Nestle Chairman Peter Brabeck-Letmathe is confident that he will leave the world's largest food and beverage company next year with it well on track to become the global leader in health and fitness.
The 71-year old Austrian is bidding farewell after 48 years at Nestle, more than a decade of which he spent as chief executive.
During that tenure, Brabeck-Letmathe helped oversee a strategic shift from a food and beverage giant toward a greater focus on nutrition, something he considers a highlight of his legacy.
Speaking to CNBC in an exclusive interview in Paris, Brabeck-Letmathe said he expected the company to keep up its acquisitive appetite in health and nutrition years after his departure.
Nestle's surprise decision to replace CEO Paul Bulcke with an outsider and the former boss of German health-care group Fresenius, Ulf Mark Schneider, has cemented these expectations.
Brabeck-Letmathe warned, however, that most takeover targets in the sector are early stage start-ups, indicating Nestle will need a much longer lead-time than what is typical in the food business - of around five to six years, he forecast.
He also predicted more divestments in food and business to take place as part of the broad portfolio shift.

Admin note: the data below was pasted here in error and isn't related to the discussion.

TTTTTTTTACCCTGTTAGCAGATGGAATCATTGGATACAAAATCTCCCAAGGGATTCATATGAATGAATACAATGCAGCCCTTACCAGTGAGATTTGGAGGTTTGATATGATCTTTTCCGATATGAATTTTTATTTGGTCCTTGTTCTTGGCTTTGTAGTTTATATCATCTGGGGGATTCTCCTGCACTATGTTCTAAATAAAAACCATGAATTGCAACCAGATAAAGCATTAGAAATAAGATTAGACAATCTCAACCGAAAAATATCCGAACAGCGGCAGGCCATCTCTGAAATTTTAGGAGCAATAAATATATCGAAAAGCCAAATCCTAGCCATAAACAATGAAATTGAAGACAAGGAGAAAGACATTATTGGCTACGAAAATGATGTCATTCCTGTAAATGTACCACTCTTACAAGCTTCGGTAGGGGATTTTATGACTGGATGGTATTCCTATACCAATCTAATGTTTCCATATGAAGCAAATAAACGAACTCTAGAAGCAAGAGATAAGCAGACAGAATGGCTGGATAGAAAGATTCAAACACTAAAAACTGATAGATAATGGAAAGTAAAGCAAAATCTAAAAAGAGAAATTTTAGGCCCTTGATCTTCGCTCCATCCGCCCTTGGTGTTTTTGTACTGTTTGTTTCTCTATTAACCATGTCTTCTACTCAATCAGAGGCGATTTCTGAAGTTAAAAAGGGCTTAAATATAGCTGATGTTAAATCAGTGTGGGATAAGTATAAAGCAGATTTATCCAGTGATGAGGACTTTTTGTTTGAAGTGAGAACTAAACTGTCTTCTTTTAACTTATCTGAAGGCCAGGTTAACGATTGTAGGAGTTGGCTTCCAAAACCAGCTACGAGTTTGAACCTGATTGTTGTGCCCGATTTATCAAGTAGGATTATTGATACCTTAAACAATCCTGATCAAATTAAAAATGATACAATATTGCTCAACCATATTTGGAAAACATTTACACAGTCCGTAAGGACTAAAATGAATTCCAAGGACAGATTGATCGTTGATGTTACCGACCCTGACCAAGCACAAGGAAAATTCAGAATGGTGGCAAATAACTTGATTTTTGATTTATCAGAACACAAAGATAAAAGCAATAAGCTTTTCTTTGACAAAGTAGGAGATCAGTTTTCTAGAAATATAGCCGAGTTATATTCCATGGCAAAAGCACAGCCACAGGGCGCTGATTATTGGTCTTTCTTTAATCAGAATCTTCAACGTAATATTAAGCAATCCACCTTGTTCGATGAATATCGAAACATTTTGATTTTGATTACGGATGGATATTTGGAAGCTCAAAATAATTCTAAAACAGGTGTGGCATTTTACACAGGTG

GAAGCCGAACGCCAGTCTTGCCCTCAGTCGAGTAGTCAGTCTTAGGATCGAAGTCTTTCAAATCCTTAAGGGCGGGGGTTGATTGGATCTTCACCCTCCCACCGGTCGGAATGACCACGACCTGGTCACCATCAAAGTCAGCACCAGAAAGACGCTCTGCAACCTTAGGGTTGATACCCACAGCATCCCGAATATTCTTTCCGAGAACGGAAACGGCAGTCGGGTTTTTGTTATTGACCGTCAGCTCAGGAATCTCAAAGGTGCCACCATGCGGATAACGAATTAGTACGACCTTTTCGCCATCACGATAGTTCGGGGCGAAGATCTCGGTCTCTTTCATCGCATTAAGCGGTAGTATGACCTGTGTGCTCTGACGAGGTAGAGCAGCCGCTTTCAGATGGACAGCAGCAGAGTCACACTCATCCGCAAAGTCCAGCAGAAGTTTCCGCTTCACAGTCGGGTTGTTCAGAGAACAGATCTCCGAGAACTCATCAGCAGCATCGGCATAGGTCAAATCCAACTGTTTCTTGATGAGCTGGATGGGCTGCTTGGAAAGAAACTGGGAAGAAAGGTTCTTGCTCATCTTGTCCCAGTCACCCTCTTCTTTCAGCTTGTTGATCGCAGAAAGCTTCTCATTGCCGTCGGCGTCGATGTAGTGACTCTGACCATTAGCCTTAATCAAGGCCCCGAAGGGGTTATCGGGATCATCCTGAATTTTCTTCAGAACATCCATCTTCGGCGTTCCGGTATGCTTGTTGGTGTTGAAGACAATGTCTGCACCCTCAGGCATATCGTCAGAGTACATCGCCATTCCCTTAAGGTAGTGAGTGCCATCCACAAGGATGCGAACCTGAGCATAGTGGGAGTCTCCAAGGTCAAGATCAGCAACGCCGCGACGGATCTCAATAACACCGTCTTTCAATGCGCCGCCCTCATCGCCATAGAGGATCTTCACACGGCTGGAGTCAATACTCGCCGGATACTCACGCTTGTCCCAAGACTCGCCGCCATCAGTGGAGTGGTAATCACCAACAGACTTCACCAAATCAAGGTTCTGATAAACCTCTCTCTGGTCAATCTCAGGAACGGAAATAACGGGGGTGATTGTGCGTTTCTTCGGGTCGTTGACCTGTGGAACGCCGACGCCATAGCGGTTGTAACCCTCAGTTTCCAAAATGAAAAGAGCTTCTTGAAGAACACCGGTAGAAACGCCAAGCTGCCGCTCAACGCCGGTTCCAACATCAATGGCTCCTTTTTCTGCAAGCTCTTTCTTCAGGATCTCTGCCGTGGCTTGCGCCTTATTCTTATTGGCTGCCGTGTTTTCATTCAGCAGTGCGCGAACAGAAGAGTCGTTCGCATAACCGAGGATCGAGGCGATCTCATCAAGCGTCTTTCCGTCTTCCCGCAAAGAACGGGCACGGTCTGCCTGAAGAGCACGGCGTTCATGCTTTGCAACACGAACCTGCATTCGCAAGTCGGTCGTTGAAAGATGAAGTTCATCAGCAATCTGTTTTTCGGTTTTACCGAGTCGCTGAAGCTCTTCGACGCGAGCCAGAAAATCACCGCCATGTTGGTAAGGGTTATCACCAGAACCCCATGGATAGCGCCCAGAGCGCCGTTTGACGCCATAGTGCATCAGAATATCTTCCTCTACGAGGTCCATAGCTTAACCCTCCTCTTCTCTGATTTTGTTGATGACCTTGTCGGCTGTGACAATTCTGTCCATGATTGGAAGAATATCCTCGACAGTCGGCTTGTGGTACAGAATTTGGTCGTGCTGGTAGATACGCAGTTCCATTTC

But keep your hands off his KitKat! Despite heightened efforts to reduce sugar in some of its iconic sweets, some brands will always be sacred at Nestle's Vevey Headquarters, according to the company veteran.
Brabeck-Letmathe shrugged off concerns about a health and nutrition-focused Nestle retaining sugar-laden labels such as KitKat, Nesquik and Smarties.
"The KitKat is a perfect example. There is nothing wrong with a nice KitKat. Now should we have products with 60 percent sugar and palm oil? No we should get rid of it. Those products have nothing to do with a nutrition and wellness company and we're eliminating those products one after another," he said.
Brabeck-Letmathe sounded like a personal trainer putting Nestle's less-healthy products on a diet: Shape up or ship out.
"Our priority is to adapt them, reformulate them by taking out sugar, salt and sodium, make them nutritionally good. If we can't do that, we should get rid of them. But KitKat will stay with us for many, many years," he told CNBC.
Brabeck-Letmathe also revealed that his sweet tooth stretched to many corners of the Nestle empire when asked about his biggest regret: "When I started with Nestle I was an ice cream salesman. We weren't able on our own to make ice cream a more successful segment. This is one of my emotional regrets."